Germany Takes European Lead From Norway on Electrified Car Sales
(Bloomberg) -- Germany leapfrogged Norway as Europe’s biggest market for electrified cars, a sign consumers are warming to the technology just as Volkswagen AG and Daimler AG add batteries to their lineups to take on Tesla Inc.
Sales of electric-chargeable vehicles surged 70 percent in Germany to 17,574 cars in the first quarter, nudging ahead of Norway for the first time, according to data from the European Automobile Manufacturers Association. The figure includes fully-electric cars like Tesla’s Model S, as well as plug-in hybrids such as the BMW 2-Series Active Tourer.
Volkswagen, Daimler and BMW are retooling assembly lines in response to stricter European regulations on combustion engines and fallout from the 2015 VW emissions-cheating scandal. While consumers have turned away from diesel -- especially in Germany -- carmakers are depending on customers to embrace electrified powertrains if they are to recover the massive investments they’re making.
Volkswagen said Thursday that it’s awarded 40 billion euros ($48 billion) in contracts to battery suppliers, double from just a few weeks ago -- bringing the German manufacturer close to its 50 billion-euro target.
Across Europe, sales of electrified vehicles advanced 41 percent in the first quarter, with battery-only cars up 35 percent and plug-in hybrids up 47 percent, while diesel in the EU dropped 17 percent. Germany, the region’s biggest single market, has until now trailed Norway, which jumpstarted electric-car sales with generous subsidies. Norway, which held on as No. 1 in the all-electric category, is Tesla’s third-biggest market after the U.S. and China.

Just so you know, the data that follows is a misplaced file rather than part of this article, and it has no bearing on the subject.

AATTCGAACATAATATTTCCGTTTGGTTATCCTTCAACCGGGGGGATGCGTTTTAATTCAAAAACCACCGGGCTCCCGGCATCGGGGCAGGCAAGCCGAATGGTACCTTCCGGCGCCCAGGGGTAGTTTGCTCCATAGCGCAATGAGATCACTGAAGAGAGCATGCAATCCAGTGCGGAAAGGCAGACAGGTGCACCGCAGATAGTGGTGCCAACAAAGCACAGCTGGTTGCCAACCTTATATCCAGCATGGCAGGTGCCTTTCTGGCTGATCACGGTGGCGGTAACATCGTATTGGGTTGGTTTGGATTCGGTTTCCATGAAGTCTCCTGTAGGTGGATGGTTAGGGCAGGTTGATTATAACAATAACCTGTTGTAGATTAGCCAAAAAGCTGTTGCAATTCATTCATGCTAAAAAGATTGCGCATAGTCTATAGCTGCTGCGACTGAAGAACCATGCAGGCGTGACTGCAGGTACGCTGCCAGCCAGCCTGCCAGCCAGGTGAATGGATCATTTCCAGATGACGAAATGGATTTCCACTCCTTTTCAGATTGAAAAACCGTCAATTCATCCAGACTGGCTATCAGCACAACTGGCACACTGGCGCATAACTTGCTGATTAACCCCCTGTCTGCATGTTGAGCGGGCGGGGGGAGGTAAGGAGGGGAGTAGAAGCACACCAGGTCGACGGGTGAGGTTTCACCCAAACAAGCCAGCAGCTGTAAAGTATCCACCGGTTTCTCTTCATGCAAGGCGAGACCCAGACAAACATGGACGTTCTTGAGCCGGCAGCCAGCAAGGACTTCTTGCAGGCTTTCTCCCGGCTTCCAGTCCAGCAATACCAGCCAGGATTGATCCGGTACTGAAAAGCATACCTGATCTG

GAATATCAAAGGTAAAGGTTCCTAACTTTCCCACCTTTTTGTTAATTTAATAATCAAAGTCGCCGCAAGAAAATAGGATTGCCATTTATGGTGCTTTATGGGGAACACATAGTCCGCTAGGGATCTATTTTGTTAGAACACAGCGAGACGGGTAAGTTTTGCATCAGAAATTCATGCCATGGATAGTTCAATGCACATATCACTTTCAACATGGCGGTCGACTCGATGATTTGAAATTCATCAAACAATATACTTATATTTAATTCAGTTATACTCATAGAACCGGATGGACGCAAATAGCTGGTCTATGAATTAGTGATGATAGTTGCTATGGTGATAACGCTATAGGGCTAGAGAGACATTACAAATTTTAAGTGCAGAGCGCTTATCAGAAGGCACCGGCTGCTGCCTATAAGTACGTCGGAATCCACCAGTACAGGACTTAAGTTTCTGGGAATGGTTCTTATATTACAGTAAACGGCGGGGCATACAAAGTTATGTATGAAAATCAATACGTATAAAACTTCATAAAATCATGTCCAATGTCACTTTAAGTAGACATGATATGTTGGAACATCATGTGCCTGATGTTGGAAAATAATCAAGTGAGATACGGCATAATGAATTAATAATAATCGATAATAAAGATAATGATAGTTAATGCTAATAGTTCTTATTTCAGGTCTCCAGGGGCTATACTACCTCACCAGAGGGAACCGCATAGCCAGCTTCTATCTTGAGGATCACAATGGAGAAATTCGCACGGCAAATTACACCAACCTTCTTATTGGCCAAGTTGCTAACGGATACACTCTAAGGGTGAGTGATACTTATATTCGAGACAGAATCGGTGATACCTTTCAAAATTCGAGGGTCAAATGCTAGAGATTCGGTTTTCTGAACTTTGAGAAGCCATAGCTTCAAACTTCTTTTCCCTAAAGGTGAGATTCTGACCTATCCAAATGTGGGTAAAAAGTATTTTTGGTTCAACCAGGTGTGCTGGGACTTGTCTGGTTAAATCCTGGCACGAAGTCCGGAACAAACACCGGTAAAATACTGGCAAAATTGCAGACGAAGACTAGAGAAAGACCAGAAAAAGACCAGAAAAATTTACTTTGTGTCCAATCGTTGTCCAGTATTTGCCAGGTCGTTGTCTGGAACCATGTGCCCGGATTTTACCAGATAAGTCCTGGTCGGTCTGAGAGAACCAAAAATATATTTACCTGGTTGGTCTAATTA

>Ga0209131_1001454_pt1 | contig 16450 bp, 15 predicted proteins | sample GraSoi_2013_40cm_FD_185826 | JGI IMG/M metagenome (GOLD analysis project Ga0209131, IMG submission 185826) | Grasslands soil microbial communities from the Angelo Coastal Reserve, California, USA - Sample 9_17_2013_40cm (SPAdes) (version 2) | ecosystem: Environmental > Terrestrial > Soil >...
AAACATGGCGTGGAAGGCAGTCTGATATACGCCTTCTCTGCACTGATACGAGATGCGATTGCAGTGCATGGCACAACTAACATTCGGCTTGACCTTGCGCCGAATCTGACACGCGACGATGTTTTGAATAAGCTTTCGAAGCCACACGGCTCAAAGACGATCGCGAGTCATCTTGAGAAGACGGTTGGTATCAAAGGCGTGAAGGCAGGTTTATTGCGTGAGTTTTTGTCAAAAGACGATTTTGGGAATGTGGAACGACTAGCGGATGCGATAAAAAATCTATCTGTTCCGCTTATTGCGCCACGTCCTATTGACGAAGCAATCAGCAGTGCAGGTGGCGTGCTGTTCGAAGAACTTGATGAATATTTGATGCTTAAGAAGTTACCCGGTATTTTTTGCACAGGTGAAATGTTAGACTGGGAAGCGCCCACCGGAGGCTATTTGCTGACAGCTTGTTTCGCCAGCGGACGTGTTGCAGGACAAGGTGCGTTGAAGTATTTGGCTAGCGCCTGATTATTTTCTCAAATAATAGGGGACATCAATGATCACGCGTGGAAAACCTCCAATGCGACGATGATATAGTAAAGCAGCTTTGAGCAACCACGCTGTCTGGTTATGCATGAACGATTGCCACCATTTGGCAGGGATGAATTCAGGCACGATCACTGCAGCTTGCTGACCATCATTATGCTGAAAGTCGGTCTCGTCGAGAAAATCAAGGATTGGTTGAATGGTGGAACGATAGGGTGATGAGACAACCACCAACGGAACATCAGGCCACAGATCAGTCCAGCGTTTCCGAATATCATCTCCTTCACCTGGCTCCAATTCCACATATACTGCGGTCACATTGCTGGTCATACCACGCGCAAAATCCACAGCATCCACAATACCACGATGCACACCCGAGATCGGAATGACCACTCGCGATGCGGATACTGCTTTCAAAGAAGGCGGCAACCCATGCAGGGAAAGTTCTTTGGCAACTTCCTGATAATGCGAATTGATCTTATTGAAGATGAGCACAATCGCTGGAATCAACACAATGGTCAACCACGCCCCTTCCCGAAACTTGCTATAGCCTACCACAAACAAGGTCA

Once rare in Germany, Teslas have become increasingly common on the streets of cities like Munich, alongside other fully-electric models like BMW’s i3 and Nissan Motor Co.’s Leaf. Still, the California company ranked 31st in the country in 2017, well behind Volkswagen, Mercedes, BMW and Audi, the country’s dominant brands.
While the Germans have a leg up in Europe, their next challenge as the electric-car market expands will be to prove to consumers in the U.S. and China that their products are superior. Elon Musk’s recent antics, along with less-than-stellar Model 3 quality reviews, may have opened a door.
“Tesla’s golden age is nearing its end and it will become a product among many,” said Juergen Pieper, a Frankfurt-based analyst with Bankhaus Metzler. “As the consumer pool for electric cars grows, tolerance over quality issues may be lower too as it’s less about the early adopters who went for Teslas based on novelty.”
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